My brother, Uncle Fun, got all the good stuff when we were growing up. He was the one that got the roller-blades, the bunk-bed, and all the good allergies. Now, I’ll grant you this, food restrictions were simply not cool back in the 80’s, but they’re rip roaring trendy right now and I’m feeling a bit left out.
Not only do none of us have any riveting hipster names, like “Jansen” or “Ryker,” none of us here have any reason to read food labels. Having no food restrictions means we can’t claim, “I’m so sorry Aunt Myrtle, I can’t eat your Figgy Pudding because I’m allergic to figs,” at those horrific family get-togethers that require such atrocious pudding traditions.
You see, Santa, I believe some allergies could improve my friendships. Having severe allergies and near anaphylaxis has resulted in deeper relationships for Uncle Fun. Uncle Fun can tell who really cares about him based on how much epinephrine they store in their emergency kit at their homes, just in case he should happen to visit and accidentally pet a small Scandinavian pony standing in their dining room. By the time he was 25 years old, he had acquired a lineup 50 friends deep that claimed dibs on sticking him with an Epi-pen, should the need arise. Those are true friends right there, Santa, and those are the type of sacrificial relationships that I want too.
I’m only allergic to cats, which is rather boring and isn’t unfortunate enough to make me interesting. I’m just not trendy, and I feel a bit like an outcast. I feel entirely inadequate while meeting with other moms during play-dates or park rendezvous.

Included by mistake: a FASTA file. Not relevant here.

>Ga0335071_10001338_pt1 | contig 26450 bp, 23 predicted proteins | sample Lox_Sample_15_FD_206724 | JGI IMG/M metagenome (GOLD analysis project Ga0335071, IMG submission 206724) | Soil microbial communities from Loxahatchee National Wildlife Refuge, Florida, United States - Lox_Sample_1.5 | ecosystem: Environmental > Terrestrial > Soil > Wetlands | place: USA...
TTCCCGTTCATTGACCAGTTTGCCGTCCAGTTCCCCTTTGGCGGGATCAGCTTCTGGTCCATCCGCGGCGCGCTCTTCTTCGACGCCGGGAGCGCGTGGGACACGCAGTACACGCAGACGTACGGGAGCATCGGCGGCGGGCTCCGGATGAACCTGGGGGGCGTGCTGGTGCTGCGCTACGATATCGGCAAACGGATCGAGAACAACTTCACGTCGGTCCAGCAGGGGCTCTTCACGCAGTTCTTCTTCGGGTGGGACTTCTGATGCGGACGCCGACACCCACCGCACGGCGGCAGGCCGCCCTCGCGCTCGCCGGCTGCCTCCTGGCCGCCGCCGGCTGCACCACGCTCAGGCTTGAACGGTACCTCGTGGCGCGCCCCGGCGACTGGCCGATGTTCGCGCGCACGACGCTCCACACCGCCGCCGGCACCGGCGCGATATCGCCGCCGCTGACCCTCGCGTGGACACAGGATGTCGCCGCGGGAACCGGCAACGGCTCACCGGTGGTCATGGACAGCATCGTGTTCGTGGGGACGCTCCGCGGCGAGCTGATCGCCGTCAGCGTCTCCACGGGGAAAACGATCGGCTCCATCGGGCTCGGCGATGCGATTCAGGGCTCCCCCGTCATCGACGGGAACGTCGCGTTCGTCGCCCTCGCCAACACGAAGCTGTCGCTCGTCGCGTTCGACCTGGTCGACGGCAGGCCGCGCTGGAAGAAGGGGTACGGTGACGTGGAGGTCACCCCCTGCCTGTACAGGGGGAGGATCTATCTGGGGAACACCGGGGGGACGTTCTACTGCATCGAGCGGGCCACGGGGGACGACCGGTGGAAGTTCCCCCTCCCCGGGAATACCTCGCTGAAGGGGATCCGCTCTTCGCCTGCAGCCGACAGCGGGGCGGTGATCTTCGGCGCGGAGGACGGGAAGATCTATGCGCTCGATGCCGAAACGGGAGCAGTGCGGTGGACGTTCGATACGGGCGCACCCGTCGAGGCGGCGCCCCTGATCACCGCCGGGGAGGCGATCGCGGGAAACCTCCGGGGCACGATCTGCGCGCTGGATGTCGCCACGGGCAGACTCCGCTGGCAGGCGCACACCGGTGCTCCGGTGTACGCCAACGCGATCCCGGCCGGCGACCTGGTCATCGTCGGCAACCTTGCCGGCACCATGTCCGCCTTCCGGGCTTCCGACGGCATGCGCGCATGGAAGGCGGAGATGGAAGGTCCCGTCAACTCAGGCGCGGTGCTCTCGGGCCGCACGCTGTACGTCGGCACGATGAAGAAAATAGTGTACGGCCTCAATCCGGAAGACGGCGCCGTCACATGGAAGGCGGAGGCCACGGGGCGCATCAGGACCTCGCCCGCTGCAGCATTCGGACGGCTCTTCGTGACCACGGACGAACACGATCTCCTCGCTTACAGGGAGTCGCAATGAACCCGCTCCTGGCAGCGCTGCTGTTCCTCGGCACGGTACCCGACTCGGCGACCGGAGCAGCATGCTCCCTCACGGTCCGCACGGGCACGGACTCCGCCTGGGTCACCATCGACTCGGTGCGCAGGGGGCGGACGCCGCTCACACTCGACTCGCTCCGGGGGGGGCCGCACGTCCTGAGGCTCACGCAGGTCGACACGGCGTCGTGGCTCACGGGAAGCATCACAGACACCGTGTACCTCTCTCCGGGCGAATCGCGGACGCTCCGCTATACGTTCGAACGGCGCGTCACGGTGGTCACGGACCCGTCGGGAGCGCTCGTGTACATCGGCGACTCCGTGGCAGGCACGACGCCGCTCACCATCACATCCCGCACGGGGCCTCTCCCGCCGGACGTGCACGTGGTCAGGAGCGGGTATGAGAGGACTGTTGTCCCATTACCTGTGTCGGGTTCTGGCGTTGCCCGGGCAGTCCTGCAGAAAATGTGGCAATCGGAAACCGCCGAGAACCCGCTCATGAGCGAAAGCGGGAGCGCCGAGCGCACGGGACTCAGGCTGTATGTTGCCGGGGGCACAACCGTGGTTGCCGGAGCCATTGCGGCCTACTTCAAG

Discussing their childrens’ allergies, Amanda turns to Lauren and says “Stella is highly allergic to deep-sea-squid, shellfish, pine nuts, pine cones, pilot whales, airline pilots, bees wax, candle wax, ear wax, vanilla extract, felt, snowmen and anything the color of yellow.”
“I understand,” Lauren replies “Atlas is allergic to anything containing the word “cheese,” any type of pickled radish, calcium citrate, all herbs, fresh fruit, spring water, toothpaste and anything pre-packaged in plastic.”
“I know what you mean,” Meghan responds, “Finley is solely a peskatarian now, and his father and I are gluten-free-Paleo-vegans.”
The moms exchange looks of solidarity and I feel completely left out. Then I hand my kids CHEEZ-ITs and they quietly gasp, and exchange horrified glances they don’t think I can see.
My kids have been noticing the difference too. Just last week my seven year old came to me and explained the cake she wanted for her next birthday.
“I don’t want a plain old Betty Crocker cake this time,” she demanded. “I want what everyone else is getting. What I want is a gluten and dairy-free, vegan, non-soy gelatin, formed into a cake-like shape with carob icing. I want faux gelatto made from organic, hypoallergenic Peruvian goat-milk, from goats raised free-range on a mountainside and fed exclusively with “fair-trade” acorn and hemp-flour pellets.”
“Are you sure you want that?” I questioned her.
“Yes,” she whined, “I want it exactly like Crispin and Lavender had it, and don’t forget to decorate it with the dancing Narnian wood nymphs.”
So here we are. It appears I’m not the only one from my family trying to blend into mainstream society.
This year I’m asking for a bit of help, Santa. It may be too late to bring us vougish-mod names, but you could at least bring us some fashionable allergies and provide a reason for us to shop exclusively at Whole Foods. An extra Epi-pen or two would be nice for Uncle Fun if you happen to have some lying around somewhere.
Sincerely, Mrs.Diaz and family
P.S. I’ll leave you some soy-free, vegan, hemp chips and a tall glass of coconut milk. I know you’re trying to blend too.